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ABSTRACT: Sleep specialists are frequently referred adults with epilepsy to evaluate their sleep/wake complaints, sometimes to determine whether their paroxysmal nocturnal behaviors are epileptic or not. Many patients with epilepsy have at least one parasomnia (some more than one), and the sleep specialists are often asked to differentiate and treat these. Sleep specialists review which primary sleep disorders are more common in adults with epilepsy and how to evaluate and best treat these. The authors summarize (1) how to evaluate and differentiate parasomnias using video-polysomnography; (2) the value of sleep deprivation and loud auditory stimuli to increase the likelihood of provoking a non-rapid eye movement arousal parasomnia with a single night of video-polysomnography; and (3) how to score excessive muscle activity during rapid eye movement sleep to confirm a diagnosis of rapid eye movement sleep behavior disorder. The clinical semiology and video-polysomnography features of simple and complex sleep-related movement disorders and parasomnias are reviewed.Journal of clinical neurophysiology: official publication of the American Electroencephalographic Society 03/2011; 28(2):120-40. DOI:10.1097/WNP.0b013e3182120fed · 1.60 Impact Factor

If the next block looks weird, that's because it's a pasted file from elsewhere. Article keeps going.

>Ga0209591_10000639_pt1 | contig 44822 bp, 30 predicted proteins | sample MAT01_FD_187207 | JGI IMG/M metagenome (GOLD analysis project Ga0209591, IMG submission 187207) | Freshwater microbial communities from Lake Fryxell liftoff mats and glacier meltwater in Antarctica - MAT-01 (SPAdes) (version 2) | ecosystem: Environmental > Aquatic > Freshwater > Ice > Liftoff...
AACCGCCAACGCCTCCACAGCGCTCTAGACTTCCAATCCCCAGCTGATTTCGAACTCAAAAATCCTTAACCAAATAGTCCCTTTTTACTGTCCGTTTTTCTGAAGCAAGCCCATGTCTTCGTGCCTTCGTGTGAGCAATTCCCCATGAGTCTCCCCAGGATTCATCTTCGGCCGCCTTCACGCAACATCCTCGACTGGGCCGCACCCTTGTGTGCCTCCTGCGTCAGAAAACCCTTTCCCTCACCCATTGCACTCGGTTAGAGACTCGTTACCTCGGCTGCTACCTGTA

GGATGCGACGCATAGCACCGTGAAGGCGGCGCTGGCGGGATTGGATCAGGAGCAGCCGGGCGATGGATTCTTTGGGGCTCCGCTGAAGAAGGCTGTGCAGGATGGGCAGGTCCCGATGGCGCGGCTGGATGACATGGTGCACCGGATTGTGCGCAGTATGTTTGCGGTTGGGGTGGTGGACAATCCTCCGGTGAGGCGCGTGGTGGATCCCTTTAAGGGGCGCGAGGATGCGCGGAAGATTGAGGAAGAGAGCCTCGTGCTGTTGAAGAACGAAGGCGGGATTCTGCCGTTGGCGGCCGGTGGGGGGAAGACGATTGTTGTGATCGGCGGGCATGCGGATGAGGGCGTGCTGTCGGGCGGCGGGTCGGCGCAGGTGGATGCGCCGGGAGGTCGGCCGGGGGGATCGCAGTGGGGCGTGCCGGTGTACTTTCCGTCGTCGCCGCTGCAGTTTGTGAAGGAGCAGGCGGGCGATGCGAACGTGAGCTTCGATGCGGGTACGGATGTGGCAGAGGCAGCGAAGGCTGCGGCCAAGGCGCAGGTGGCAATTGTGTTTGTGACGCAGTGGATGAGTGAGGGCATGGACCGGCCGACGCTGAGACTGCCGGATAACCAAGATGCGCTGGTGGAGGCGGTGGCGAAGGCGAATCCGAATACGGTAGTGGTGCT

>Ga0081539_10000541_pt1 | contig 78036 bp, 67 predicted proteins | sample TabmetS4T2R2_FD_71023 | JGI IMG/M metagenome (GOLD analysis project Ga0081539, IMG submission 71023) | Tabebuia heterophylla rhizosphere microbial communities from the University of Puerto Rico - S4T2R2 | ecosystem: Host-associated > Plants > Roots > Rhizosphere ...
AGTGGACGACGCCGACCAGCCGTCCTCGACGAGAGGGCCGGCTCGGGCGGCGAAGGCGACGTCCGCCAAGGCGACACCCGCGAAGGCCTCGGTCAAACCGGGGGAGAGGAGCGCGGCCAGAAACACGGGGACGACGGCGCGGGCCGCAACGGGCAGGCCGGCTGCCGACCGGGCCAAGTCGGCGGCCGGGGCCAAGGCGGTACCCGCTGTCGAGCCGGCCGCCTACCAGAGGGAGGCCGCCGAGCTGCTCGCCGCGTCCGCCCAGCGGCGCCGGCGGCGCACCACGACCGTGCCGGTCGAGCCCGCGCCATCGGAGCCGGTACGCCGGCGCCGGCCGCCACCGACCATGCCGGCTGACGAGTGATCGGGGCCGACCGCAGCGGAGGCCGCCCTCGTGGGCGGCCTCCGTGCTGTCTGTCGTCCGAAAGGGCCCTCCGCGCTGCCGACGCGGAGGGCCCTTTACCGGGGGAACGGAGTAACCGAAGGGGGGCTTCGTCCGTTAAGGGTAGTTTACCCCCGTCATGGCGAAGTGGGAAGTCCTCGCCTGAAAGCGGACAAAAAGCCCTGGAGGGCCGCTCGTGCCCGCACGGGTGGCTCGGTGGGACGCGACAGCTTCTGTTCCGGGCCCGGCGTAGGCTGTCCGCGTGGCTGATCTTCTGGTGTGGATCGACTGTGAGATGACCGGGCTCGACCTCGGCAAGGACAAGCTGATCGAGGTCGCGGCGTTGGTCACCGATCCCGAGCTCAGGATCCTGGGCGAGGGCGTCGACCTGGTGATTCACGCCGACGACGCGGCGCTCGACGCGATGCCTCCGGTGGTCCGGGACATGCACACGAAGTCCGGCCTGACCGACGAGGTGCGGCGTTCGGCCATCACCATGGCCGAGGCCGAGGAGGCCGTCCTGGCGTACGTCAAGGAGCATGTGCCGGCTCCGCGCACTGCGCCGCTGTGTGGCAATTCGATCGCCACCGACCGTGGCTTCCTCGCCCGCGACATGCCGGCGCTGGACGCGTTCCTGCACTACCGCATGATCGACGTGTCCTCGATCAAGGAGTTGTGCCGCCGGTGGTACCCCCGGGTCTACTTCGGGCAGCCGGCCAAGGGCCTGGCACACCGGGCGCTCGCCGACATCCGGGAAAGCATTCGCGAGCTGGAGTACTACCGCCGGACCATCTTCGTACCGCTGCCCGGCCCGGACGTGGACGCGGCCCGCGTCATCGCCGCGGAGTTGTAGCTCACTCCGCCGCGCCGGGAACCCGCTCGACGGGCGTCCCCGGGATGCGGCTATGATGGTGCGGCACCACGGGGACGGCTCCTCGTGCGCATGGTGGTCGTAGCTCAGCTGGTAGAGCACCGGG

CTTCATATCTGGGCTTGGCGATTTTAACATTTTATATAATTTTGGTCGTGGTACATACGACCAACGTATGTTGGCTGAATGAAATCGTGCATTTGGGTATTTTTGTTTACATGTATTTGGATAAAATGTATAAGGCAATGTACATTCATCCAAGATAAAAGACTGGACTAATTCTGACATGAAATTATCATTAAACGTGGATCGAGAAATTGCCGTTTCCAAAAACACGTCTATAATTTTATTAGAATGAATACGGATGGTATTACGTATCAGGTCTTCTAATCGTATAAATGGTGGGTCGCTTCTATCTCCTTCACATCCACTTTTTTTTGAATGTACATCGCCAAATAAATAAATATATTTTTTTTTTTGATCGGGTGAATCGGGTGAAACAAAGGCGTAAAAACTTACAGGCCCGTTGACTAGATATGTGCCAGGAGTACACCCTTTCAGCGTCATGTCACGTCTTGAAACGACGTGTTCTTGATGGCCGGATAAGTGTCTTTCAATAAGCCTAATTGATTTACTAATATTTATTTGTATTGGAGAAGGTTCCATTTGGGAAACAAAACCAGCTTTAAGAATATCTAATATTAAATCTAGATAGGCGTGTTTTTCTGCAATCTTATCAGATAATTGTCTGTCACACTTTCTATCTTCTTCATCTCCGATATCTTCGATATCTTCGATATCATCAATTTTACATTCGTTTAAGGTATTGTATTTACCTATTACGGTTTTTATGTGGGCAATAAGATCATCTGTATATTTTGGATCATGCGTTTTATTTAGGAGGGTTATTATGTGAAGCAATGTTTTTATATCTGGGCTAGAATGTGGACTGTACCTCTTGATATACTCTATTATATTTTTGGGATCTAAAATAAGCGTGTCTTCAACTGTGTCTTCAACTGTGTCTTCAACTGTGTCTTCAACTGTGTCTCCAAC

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ABSTRACT: Rapid eye movement (REM) sleep behavior disorder (RBD) is a parasomnia characterized by loss of muscle atonia during REM sleep that results in motor behaviors. Diagnosis of RBD involves a clinical interview in which history of dream enactment behaviors is elicited and a subsequent overnight polysomnography (PSG) evaluation to assess for REM sleep without atonia (RWA) and/or observe motor behaviors during REM sleep. Therefore, the nature of RBD diagnosis involves both subjective and objective measurements that attempt to qualify and quantify the different diagnostic sub-criteria. The primary aim of the current study was to identify and summarize the available clinical measurements that have been used for RBD assessment. Two major online databases (MEDLINE and PsycInfo) were searched for articles developing, validating, or evaluating psychometric properties of the RBD diagnostic criteria or methods used for diagnosis. Studies of adult subjects (18 years or more) that included sufficient psychometric data for validation were included. Fifty-eight studies were found to meet review criteria. The objective measurements for assessment of RBD reviewed included visual electromyographic (EMG) scoring methods, computerized EMG scoring methods, cardiac (123)I-metaiodobenzylguanidine ((123)I-MIBG) scintigraphy, actigraphy, behavioral classification and video analysis. Subjective measurements of RBD included interviews and questionnaires. Sleep history may be sufficient for diagnosis of RBD in some populations. However, PSG is necessary for a definitive diagnosis. EMG scoring methods vary in definition used and there is no single accepted approach to scoring muscle activity. Additional validation studies are required for establishing cutoff scores for the different methods. Questionnaires were shown to be appropriate screening tools, yet further validation in different populations is necessary.Sleep Medicine Reviews 12/2011; 16(5):415-29. DOI:10.1016/j.smrv.2011.08.004 · 9.14 Impact Factor